Judging from his past appearances at CppCon the missing eye seems to be permanent, which would put him in the category of a person with a disability. When I thought about this, Lavavej’s comment made more sense — it was his own personal circumstance and bias that made him misunderstand the humor and purpose of the poster and made him take it personally. I don’t know Lavavej’s personal story with regard to what appears to be a missing eye, but I can imagine that perhaps people used to make fun of it and now he’s extra sensitive when it comes to humor where “disabled people” are involved. Given the type of humor used on the poster, which is over-the-top, unrealistic, absurd, and uses a fictional person and fictional and highly absurd data, it’s kind of mind-boggling that someone would take this so personally.
After Lavavej’s last response mentioning “ad hominem”, which you can see in the screenshot above, the thread was locked and I couldn’t reply to it anymore. I assume it was Lavavej himself who locked the thread after his last comment to prevent me from replying.
Now why is all of this important?
First of all, this is a classic example of what can go wrong when people are entrusted with too much power and then can’t handle that in an objective and responsible way. And I would argue that it is quite impossible for anyone to consistently do so. We recently saw the same kind of problem in the case of Cloudflare’s CEO Matthew Prince, and this is a problem on all major social media platforms today such as Facebook, Twitter, YouTube and Medium. “Hacker” News has the same types of moderation and shadow banning mechanisms like Reddit. Put too much power in the hands of one man, or a small group of people, or a single centralized platform, and sooner or later they’ll start abusing it. This abuse of power can be intentional or unintentional, conscious or unconscious. Instead of being objective, all kinds of personal- or ingroup biases can come into play, influencing people to make the wrong decision. One would have to be a saint to be entrusted with this kind of power, where they can censor and gag other people at will while simultaneously having the ability to keep it hidden and be sneaky about it (and thus more easily get away with it). In fact, a true saint would refuse to have such kind of power.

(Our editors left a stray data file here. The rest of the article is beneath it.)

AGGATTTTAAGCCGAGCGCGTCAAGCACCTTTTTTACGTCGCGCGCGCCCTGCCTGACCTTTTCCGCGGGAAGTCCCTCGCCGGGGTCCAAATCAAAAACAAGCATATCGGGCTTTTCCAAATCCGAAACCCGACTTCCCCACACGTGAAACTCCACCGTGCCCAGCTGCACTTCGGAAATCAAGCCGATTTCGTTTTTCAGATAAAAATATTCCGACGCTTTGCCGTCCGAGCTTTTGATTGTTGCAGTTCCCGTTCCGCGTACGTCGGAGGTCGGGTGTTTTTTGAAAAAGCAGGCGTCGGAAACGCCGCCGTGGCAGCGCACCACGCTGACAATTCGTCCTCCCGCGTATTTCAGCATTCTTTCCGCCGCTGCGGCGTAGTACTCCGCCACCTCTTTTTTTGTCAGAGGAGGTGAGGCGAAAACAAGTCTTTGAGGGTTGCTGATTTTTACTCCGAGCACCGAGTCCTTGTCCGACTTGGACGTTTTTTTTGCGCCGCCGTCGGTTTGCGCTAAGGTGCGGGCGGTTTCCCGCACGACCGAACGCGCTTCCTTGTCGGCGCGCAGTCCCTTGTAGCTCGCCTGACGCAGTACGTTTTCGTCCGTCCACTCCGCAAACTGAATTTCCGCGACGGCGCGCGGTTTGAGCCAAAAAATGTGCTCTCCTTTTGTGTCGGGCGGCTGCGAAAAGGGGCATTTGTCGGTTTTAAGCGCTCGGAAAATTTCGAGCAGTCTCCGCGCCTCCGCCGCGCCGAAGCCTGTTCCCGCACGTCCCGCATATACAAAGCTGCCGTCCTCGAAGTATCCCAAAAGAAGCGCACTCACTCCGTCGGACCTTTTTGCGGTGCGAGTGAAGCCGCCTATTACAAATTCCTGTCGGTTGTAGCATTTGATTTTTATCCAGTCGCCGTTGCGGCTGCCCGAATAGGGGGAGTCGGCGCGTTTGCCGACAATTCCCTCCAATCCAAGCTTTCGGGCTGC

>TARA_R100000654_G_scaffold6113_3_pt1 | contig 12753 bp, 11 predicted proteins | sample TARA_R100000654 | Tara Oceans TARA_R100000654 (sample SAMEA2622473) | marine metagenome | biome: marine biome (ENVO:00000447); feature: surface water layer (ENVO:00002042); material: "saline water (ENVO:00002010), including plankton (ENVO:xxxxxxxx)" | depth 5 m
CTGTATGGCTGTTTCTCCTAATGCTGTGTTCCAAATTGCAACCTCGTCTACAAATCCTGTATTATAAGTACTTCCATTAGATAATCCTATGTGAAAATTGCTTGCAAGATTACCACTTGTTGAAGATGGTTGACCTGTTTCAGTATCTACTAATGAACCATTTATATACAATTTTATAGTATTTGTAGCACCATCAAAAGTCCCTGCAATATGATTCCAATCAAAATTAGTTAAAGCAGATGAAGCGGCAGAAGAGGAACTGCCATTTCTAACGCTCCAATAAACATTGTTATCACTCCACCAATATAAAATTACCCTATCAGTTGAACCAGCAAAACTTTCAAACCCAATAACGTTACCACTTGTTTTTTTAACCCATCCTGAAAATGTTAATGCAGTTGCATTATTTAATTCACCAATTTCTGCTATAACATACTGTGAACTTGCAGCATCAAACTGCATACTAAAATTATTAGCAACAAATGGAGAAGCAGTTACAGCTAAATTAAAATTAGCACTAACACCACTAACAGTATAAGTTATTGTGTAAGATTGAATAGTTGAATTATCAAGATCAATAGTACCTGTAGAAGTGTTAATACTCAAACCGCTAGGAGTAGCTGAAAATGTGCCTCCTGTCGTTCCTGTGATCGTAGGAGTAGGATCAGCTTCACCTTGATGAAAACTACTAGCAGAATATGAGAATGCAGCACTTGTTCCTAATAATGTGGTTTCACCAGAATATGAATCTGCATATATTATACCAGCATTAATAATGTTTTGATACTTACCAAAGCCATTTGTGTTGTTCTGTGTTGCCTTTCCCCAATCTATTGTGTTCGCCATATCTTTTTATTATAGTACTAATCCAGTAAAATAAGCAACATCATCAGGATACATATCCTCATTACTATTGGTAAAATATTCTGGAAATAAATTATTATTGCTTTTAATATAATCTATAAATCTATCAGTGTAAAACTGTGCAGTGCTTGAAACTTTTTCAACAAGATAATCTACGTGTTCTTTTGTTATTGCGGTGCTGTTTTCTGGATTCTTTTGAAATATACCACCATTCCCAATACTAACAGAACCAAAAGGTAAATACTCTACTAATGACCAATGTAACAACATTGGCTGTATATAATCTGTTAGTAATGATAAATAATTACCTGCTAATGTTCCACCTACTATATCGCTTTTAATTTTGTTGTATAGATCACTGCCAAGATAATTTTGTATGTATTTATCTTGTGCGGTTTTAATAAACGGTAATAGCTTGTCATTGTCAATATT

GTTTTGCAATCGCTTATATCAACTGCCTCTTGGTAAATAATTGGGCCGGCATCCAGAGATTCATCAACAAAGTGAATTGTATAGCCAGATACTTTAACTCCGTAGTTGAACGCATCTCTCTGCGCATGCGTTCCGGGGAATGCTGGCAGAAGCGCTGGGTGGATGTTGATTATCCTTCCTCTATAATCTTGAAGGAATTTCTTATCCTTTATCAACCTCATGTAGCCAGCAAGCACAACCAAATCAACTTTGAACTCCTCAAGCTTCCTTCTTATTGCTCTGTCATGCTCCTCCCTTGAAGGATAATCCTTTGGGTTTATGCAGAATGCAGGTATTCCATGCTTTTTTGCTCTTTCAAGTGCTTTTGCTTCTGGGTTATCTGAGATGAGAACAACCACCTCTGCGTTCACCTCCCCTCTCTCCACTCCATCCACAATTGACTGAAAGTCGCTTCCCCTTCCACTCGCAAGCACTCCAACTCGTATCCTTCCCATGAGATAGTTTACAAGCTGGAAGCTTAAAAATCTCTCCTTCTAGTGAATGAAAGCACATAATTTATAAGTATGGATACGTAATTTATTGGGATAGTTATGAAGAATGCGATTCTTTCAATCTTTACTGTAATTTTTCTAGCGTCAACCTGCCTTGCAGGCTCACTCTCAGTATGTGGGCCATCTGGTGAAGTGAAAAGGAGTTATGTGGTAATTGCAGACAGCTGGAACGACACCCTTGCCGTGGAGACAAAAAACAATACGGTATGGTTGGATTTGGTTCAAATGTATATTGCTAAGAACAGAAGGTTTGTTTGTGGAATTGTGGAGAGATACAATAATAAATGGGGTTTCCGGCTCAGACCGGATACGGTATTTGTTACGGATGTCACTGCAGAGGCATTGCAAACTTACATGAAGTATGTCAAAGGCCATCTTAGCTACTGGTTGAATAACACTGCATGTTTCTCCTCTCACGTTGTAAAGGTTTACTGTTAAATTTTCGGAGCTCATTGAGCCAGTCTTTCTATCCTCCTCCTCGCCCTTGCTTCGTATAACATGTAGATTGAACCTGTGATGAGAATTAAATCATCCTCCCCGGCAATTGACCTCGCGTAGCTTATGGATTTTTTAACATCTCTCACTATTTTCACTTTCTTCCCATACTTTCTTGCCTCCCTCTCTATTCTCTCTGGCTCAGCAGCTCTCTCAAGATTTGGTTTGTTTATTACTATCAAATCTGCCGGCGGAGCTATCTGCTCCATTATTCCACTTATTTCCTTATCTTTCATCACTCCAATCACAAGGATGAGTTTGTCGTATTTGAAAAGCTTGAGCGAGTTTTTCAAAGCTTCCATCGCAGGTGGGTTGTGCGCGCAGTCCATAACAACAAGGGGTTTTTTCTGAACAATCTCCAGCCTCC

Those who want power do not deserve it. And those who deserve power do not want it. J.K. Rowling
Secondly, this serves as a nice case study for everyone else on the Internet who might have to deal with similar problems, not only on Reddit but on all other social media platforms. Even if you’ve never had to deal with this problem (as far as you know), this should remind you to be extra vigilant and skeptical, and to often check for clues to see whether or not you’re being censored or shadow banned.
Third, and most importantly, this experience shows us again why we need to move to truly peer-to-peer (P2P) communications platforms as soon as possible. On a truly P2P platform, there is no centralized control and censorship becomes quite impossible. For example, on a P2P version of Reddit, perhaps implemented on a blockchain (like Bitcoin is), there would be no moderators and everyone would be allowed to post. Once something is posted on the blockchain by someone, it stays there forever and would be impossible to hide or remove without invalidating all other communications that occurred after that. There would be no up- or down voting because it would be pointless. Moderation would still be possible, but everyone would have to do it for themselves; if someone doesn’t like content posted by someone else, they can choose to make that content invisible only to themselves while it stays up for everyone else to see. This would easily solve a lot of cases on, for example, Facebook: Are you too sexually repressed and don’t like seeing female nipples? Block them for yourself, but everyone else still gets to enjoy them. No need to delete content or block anyone for 30 days.
Like I mentioned before:
If someone finds someone else annoying because they hold a different opinion, then even if they are so weak and stupid to block that person, it should only be for/on their own profile, and not network wide — otherwise you violate the other person’s right to free speech. You have the right not to listen, but you don’t have the right to block someone else from expressing themselves.
In the above example on Reddit, Lavavej would have been within his right to block himself from seeing my posts and comments if they offend him, but by censoring and gagging me, he violated not only my right to free speech, but also the /r/cpp community’s right to view my content and decide for themselves. And as one of the commenters remarked, the “community as a whole” didn’t have a problem with my post, at least not in the period that it was allowed to stay visible by Lavavej. It was also 100% upvoted the last time I had checked before it was removed.
In a similar way but on a grander scale, Big Tech has taken it upon themselves to decide for everyone else what is deemed acceptable speech and what is deemed “hate” speech on the Internet, censoring any information that’s not in line with their own agendas. In most cases people don’t even realize that they’re being presented by Big Tech with a manipulated and biased version of reality. Project Veritas has more on that in the video below.
In closing, I’m afraid to say that these days when you post online on whatever platform, you should probably make sure your post is actually visible to other people for an extended period of time. Unfortunately you can’t make assumptions about that anymore.